1:30 P.M. EST March 2, 2010
Jurirat and Sompap are married in the first wedding at the Bowin United Methodist Church near Bangkok, Thailand. A UMNS photo courtesy of Mike & Sherri Morrissey.
The bride wore white—a Western tradition. The newlyweds cut their multi-tiered wedding cake with a sword—a Thai custom.
An unusual wedding? Perhaps by U.S. standards, but in a cross-cultural setting, the nuptials of Jurirat and Sompap made perfect sense.
The first wedding at the Bowin United Methodist Church near Bangkok, Thailand, blended Christian and traditional Thai cultures. That Feb. 14—Valentine’s Day—was also the Chinese New Year added to the excitement, according to the Revs. Mike and Sherri Morrissey, United Methodist missionaries affiliated with Bowin Church.
Gone are the days of missionaries forcing children to forsake their native language at boarding schools and Sunday school classes taking collections for “pagan babies.” Mission theology today incorporates traditional cultural expressions in Christian ceremonies and observances.
“Years ago,” says Jodi L. Cataldo, a former United Methodist missionary to the Philippines and Lithuania, “the Western world was the holder of the ‘truth’ and went out to ‘save’ the world —a sort of ‘turn or burn’ mentality. Missionaries ‘brought God’ to the world.
“We do not bring God to the world,” Cataldo continues. “God is already there working. We are to be participants as God's ambassadors through partnership and mutuality in mission. ”
“In an overly simplified statement,” adds the Rev. John Edward Nuessle, “we have moved from ‘how to Christianize the non-Christian world’ to ‘how is God moving among God's people of every place and how do we participate in what God is already doing?’” Nuessle is assistant general secretary for mission theology at the United Methodist Board of Global Ministries.
The Rev. John Edward Nuessle says mission “comes from God.” A UMNS file photo by Cassandra Heller, GBGM.
“Mission,” Nuessle says, “comes from God at God's direction and initiative. Our task is to discern God's ongoing activity in the world. We are participants and collaborators with God in the ongoing creative reconciliation of all that is and will be.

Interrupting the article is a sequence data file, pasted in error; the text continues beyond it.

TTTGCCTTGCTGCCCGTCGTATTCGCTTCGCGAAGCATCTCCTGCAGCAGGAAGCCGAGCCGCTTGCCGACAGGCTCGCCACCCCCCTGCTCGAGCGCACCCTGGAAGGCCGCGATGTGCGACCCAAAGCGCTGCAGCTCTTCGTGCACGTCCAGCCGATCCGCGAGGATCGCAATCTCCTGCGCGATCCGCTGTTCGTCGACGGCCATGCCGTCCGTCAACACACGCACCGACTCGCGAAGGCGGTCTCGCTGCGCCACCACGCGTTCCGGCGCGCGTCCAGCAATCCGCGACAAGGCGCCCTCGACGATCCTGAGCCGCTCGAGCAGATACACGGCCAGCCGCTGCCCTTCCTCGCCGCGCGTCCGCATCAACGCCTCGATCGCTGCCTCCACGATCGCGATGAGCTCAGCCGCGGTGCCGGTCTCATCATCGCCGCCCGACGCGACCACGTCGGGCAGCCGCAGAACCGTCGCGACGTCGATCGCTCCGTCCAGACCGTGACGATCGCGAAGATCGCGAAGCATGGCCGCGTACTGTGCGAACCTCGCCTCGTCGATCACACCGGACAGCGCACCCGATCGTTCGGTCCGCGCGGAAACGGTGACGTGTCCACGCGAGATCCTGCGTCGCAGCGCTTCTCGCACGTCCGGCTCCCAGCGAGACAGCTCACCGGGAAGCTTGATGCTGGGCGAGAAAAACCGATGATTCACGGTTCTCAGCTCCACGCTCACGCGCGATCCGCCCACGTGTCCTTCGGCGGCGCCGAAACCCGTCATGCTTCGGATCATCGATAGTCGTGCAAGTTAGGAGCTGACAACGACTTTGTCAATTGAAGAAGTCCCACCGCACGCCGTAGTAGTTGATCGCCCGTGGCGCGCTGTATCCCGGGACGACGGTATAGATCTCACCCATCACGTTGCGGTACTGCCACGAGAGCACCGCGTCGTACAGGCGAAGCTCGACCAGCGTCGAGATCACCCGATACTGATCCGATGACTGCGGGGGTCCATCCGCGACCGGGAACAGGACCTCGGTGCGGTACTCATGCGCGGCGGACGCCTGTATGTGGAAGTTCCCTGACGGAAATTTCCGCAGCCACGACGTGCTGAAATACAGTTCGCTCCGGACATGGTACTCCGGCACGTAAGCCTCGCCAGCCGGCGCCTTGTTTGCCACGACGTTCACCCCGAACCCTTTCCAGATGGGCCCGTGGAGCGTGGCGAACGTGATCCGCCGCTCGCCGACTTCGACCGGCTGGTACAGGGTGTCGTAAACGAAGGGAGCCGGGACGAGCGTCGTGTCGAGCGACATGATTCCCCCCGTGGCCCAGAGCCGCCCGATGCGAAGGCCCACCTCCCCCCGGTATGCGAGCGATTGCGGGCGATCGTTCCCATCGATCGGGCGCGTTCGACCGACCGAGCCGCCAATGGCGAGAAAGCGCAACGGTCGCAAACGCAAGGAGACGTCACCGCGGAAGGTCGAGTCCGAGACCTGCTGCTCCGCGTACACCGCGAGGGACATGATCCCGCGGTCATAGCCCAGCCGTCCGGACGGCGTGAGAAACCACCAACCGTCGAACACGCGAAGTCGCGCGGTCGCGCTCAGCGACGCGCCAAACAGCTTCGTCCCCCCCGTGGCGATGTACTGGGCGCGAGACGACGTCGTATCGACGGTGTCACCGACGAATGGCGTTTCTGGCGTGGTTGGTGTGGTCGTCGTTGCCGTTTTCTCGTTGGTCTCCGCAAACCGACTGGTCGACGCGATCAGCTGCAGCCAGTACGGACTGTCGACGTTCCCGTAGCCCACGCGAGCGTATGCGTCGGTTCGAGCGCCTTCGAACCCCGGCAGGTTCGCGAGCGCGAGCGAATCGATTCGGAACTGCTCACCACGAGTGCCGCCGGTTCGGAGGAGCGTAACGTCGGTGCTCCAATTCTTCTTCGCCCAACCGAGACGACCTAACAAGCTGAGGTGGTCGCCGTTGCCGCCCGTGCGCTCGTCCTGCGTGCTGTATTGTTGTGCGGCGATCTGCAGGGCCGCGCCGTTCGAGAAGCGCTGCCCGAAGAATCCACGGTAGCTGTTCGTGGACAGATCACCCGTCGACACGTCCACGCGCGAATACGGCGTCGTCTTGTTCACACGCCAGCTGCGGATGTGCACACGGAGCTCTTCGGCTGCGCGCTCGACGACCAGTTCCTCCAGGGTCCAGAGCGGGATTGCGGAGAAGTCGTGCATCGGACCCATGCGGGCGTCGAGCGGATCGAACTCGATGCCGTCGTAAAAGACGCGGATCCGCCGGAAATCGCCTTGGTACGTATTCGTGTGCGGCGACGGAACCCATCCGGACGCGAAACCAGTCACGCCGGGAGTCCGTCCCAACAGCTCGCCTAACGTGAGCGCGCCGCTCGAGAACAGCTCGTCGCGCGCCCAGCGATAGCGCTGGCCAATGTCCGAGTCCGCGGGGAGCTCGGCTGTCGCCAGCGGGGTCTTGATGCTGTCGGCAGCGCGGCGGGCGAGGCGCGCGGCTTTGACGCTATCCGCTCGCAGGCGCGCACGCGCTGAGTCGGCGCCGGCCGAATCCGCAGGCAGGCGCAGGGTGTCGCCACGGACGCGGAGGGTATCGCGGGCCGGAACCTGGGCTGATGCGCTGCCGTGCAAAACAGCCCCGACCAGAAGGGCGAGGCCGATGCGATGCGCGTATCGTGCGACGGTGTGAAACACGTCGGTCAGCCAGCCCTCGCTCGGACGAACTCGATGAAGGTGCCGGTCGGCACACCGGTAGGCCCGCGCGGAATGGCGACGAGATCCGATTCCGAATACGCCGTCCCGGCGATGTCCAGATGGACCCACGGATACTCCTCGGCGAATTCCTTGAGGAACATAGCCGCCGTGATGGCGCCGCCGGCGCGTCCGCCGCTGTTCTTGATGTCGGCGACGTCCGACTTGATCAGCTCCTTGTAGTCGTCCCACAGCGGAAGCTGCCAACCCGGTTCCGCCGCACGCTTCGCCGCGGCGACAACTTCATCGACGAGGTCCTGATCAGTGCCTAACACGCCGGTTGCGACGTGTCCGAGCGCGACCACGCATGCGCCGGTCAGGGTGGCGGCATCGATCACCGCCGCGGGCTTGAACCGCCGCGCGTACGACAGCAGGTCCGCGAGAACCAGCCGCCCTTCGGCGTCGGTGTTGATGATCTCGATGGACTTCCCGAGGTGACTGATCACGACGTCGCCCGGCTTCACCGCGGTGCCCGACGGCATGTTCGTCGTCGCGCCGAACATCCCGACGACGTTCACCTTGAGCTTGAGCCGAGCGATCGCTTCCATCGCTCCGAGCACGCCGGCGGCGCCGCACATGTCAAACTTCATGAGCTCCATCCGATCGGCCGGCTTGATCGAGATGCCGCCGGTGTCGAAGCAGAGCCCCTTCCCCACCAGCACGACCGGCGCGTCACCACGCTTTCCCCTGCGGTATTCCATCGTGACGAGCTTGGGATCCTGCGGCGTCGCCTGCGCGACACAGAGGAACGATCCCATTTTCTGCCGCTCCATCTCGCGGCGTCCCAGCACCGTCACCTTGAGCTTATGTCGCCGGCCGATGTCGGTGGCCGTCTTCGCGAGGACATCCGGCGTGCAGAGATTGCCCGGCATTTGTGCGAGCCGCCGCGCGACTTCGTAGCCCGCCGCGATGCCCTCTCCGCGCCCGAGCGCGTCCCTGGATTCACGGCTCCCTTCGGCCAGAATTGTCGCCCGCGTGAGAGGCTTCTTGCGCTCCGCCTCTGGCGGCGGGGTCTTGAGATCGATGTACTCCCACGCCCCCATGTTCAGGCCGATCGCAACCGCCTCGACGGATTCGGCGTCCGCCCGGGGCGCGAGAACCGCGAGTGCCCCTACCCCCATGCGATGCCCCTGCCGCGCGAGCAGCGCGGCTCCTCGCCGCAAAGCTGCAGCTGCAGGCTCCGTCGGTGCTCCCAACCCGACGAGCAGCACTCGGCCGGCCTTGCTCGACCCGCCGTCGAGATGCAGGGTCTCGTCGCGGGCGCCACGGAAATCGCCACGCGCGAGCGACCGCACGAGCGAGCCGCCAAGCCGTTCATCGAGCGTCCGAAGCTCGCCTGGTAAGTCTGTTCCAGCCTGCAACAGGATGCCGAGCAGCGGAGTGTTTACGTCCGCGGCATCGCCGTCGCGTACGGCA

“It is more important to be faithful people connecting with God's ongoing grace than to be good people doing good things for others.”
Cataldo, executive secretary of Emerging Churches' Resources at Global Ministries, says the best way to make disciples of Jesus Christ for the transformation of the world is “by word and deed. We need to live it.”
She advises new missionaries “to grasp onto the awesome task God has given us—to be messengers of the good news by participating in God's mission to the world and not simply promoting our own agendas. We need to see ourselves as equal members at the same table.”
Attitude of a learner
“With the attitude of a learner,” Cataldo says, “we can see where God has been working in the lives of others, help others to recognize that work, bring connection and help bring about restored relationship with God. That is the good news! Despite us, God loves us and wants to be in relationship with us!”
The Morrisseys, the first United Methodist missionaries assigned to Thailand, are responsible for planting new congregations and mercy ministries and preparing United Methodist pastors and leaders for credentialing and ordination.
“The Lord used the inspiring lives of missionaries, missionary kids and professors to impress upon me the tremendous need for the gospel and for justice ministries around the globe,” Mike Morrissey says. “The Lord has blessed us as we have sought to be a blessing to internationals who dwell among us wherever we have lived. We are excited about the opportunity to serve in our calling.”
Sherri Morrissey adds, "Cross-cultural ministry is our passion—reaching people for Christ and developing Christian leaders.”
*Dunlap-Berg is internal content editor for United Methodist Communications.
News media contact: Barbara Dunlap-Berg, Nashville, Tenn., (615) 742-5489 or firstname.lastname@example.org.